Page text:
Another way to spot an RV newbie is how they act around a campground. Many new RVers don’t know the unwritten rules of camping

They might walk through someone’s campsite to take a shortcut to the playground or leave trash outside overnight. They may allow their dog to poop in someone’s campsite and not clean up after it. 

RV newbies frequently do these things because they don’t know the proper etiquette yet. Sadly, seasoned RVers also don’t follow these unwritten rules either, and they should know better!

A sign that is asking people to clean up their dog waste in a campground with Carmen the doberman in the background

5. They Don’t Properly Level Their RV

Finally, you can spot an RV newbie by how they level their RV. If they drive a motorhome, the front tires may be raised off the ground without any blocks underneath. 

Newbies may not level their rig and assume it will be fine for a weekend. They may not use the proper leveling tools like blocks or chocks.

Sometimes, it can be pretty scary to walk past an RV and see it tilting sideways or see the wheels not secured adequately with chocks.

Motorhome parked and leveled with the front two wheels off the ground

Tips If You’re Heading Out On Your First Camping Trip

If you’re an RV newbie, we have a few tips to help make your first camping trip enjoyable and safe. First, book your first reservation close to home. Don’t attempt a cross-country journey if you’ve never taken out your RV.

By staying close to home, you can run back to the house if you forget anything. You’ll also be able to go home early should something unexpected happen, like a propane leak, slide malfunction, or air conditioning problem.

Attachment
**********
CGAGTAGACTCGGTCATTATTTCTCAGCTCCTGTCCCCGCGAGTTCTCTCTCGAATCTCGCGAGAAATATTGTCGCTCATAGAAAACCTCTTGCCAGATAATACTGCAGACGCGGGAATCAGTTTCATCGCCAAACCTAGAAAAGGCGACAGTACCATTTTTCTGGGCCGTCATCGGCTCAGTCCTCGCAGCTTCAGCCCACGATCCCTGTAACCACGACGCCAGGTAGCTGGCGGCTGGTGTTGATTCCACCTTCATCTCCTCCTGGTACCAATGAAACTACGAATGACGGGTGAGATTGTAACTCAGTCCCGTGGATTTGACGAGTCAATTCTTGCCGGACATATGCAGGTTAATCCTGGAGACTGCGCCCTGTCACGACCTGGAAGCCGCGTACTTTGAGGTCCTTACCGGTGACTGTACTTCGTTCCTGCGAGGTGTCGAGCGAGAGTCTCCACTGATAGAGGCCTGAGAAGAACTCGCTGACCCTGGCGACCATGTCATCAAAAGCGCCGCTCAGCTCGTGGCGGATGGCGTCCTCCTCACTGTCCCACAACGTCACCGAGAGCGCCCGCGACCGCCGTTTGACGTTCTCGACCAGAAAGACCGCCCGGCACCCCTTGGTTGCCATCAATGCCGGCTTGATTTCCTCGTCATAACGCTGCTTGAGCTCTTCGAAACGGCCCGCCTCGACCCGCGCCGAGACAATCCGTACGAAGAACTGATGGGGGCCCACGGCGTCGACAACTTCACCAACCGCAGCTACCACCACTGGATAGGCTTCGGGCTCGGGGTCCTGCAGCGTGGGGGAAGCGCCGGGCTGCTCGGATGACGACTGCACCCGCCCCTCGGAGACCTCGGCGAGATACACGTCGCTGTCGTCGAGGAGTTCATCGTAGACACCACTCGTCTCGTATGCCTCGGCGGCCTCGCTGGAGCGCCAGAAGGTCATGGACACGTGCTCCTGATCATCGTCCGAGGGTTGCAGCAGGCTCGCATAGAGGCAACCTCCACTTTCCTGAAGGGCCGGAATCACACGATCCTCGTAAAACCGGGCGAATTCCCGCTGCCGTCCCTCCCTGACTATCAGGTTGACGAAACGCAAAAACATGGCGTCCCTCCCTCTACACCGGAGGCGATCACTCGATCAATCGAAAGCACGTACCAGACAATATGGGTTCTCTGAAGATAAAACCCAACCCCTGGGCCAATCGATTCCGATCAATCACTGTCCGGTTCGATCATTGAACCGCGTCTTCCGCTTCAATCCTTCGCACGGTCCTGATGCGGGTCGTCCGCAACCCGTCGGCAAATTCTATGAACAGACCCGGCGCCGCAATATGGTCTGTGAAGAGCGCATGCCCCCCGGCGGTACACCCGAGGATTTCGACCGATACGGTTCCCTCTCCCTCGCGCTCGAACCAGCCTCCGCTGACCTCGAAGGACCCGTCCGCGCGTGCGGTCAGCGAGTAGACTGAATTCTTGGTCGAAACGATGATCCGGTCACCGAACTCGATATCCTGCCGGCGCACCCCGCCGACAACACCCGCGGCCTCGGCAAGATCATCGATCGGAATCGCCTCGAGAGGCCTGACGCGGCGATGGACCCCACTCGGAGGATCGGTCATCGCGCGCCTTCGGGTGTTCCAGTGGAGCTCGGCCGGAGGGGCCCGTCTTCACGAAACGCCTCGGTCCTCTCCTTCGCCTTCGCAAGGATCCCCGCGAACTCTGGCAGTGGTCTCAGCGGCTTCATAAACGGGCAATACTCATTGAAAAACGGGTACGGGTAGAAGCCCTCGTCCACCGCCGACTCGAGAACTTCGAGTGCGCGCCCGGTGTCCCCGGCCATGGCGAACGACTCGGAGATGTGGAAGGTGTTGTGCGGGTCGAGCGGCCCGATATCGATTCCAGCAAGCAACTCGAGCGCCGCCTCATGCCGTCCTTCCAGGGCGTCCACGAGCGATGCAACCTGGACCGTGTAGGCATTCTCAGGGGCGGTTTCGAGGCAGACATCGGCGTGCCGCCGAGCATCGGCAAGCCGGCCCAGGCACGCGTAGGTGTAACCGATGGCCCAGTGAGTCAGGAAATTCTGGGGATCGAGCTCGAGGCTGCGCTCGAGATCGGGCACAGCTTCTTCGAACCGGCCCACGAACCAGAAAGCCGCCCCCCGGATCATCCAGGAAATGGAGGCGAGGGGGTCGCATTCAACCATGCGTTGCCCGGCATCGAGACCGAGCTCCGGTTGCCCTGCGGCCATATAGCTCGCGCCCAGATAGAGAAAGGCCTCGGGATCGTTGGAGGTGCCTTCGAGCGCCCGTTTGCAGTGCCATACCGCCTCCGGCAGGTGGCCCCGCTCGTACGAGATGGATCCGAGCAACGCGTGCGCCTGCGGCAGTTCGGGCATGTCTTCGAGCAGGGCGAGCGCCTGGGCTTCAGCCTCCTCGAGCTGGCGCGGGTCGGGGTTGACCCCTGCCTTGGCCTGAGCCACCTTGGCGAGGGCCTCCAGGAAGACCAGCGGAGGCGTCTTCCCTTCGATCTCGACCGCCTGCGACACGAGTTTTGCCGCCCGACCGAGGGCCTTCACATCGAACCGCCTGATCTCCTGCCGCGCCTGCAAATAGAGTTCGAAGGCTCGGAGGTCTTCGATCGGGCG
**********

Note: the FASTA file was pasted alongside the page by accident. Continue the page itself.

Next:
You’ll need a few of these short trips to work out the kinks in your new (or new-to-you) RV and learn the systems and procedures of RVing in general. They’re adequately named shakedown trips, so you can figure out any problems and learn how to overcome them. 

Our next tip is to learn how to use every system in your RV. Even if it’s 90 degrees in July, operate the furnace and make sure it functions. Run the microwave even if you don’t need to heat anything. 

Use the automatic leveling system if you have one. By running all of the systems, you ensure they all work correctly. You’re also learning how to use them so that when the time comes, you’re confident that you know what to do.

If you’re an RV newbie, you’ll also want to make reservations early. Know your RV’s size and book a campsite that’s plenty big enough to accommodate slide-outs and awnings. You’ll need to know your rig’s length, width, and height to ensure you can safely navigate the campground and park in a site.

We also suggest calling to make a reservation rather than doing it online. That way, you can ask questions about the height of any tree branches and the slope of the campsite. Tell the staff member you’re new to RVing.

Finally, we recommend renting an RV before buying. This way, you’re not going blindly into RV ownership. You’ve experienced the smaller interior space. You’ve dumped the tanks before. It’s not entirely foreign territory once you buy your rig.

Don’t Be Afraid To Ask For Help

RVers are a great community. If you’re at a campground and have a question, seek help from a neighbor. Seek out Facebook groups with RVers to ask questions or get suggestions. 

Especially if you’re traveling solo, use this RVing community to your advantage. While seasoned travelers may get a kick out of watching you back into a site, they’ll also be the first to lend a hand to help if you hit a tree branch.

Give the RV Newbies a Break 

We were also RV newbies at one point. If you see a new traveler at a campground, give them some slack. Be helpful and encouraging rather than pointing fingers or getting angry.

And if you’re a newbie, take the assistance. If someone wants to help guide you into a campsite, let them do so. If several people in a Facebook group swear by a product, you may love it, too. 

RV newbies and seasoned veterans make up this fantastic community of travelers!